Childcare workers are also critically underpaid, despite their importance to the economy, and in some cases require additional training beyond a high school diploma.

According to the Center for the Study of Child Care Employment at the University of California Berkeley, Washington state childcare workers had a median annual salary under $33,000 in 2019, well below what is needed to live in the Valley.

“Childcare is essential. It’s essential for kids to have quality education, it’s essential for parents to provide for their families, but it’s not a service that you can make a lot of money at — or even any money at,” said Nela Cumming, the executive director of Encompass NW, who also served on the King County Children and Families Strategy Task Force.

Despite offering $20 an hour, alongside additional benefits, Hammond said she has been unable to hire the staff necessary to keep all of her rooms open.

Despite a lack of workers, the demand for care remains high. Each week, Hammond said she receives between five or six inquiries from parents that they are unable to fulfill. The demand is even greater for infant care, where it is common for care to be booked up to a year in advance, she said.

“There’s no place to go, there’s no childcare available,” she said. “I think the hardest is people who just moved to the area. They say ‘we’re looking for childcare,’ and we have to turn them away and say ‘good luck.’”

There are a limited number of Valley providers who offer infant care, most due to the cost, Young said.

The cost of care for an infant is significantly higher than for older children because of teacher-child ratio laws, where a single teacher can be responsible for no more than four infants at a time. That’s compared to pre-kindergarten care where a single teacher can have up to 10 students.

Young said the cost of childcare varies by provider, location and the age of a child, but can easily range from $1,000 to $2,000 a month per child. A 2019 report pegged the county median cost at $1,222 per month.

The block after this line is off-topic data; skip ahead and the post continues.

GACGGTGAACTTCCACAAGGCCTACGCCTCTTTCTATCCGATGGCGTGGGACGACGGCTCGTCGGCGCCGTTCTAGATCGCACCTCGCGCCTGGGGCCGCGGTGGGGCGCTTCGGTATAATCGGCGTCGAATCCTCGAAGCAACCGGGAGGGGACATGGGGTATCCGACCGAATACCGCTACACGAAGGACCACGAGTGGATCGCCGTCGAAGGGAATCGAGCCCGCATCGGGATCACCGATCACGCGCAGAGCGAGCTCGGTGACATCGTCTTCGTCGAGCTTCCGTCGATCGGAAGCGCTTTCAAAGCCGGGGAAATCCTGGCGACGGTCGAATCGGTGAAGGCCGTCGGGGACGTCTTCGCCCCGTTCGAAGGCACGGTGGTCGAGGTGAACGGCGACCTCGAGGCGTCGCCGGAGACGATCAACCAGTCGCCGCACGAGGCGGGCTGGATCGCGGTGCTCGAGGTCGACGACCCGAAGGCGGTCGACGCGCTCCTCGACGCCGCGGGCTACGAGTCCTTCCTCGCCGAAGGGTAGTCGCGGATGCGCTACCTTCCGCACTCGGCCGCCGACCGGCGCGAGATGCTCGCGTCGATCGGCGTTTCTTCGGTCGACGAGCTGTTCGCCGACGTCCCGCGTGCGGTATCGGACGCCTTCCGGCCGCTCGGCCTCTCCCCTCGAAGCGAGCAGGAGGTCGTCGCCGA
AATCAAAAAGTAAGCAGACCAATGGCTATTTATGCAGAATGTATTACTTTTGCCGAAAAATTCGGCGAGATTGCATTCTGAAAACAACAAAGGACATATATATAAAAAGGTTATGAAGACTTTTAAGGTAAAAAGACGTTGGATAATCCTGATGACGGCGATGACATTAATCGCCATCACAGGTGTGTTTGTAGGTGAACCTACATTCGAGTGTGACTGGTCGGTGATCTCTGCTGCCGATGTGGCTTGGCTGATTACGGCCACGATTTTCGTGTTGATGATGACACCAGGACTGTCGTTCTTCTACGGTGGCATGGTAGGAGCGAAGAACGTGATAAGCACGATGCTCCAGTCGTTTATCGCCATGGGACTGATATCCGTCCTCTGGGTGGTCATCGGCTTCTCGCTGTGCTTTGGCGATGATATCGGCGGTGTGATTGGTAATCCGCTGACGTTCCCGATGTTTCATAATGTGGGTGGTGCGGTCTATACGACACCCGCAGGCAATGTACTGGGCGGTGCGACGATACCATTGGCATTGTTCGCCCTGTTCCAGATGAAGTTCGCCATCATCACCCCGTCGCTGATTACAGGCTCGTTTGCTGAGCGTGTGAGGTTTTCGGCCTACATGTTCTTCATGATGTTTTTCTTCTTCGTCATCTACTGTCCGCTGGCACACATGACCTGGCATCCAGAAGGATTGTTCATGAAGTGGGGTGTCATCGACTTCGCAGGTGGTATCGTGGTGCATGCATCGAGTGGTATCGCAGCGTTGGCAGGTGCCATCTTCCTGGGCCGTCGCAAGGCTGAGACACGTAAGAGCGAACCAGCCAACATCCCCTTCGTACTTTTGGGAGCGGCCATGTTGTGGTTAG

To combat this high cost, the state has introduced a subsidy program intended to allow lower-income families to afford care. However, this doesn’t always go as intended, as very few childcare facilities in the Valley accept those subsidies, meaning parents in need of care have to drive elsewhere.

“Some people might stay home because the amount they spend on childcare is more than they’d make working,” Young said. “It’s especially hard for folks going back to lower-wage jobs.”

This can create a trickle-effect in an area like the Snoqualmie Valley that already has a low number of residents looking to work in low-wage positions. A lack of childcare serves as a barrier to those who might otherwise be working service or hospitality jobs.

“We tell three families they can’t bring their kid in January, so those three families are trying to find daycare, what’s that do to their jobs?” Hammond said. “If you can’t find childcare, how do you go to work?”

Hammond fears that the problem could begin to compound on itself, with many independently owned childcare providers going under because they are unable to sustain themselves.

“If we don’t have staff, we can’t serve the community,” she said. “That’s what it all comes down to.”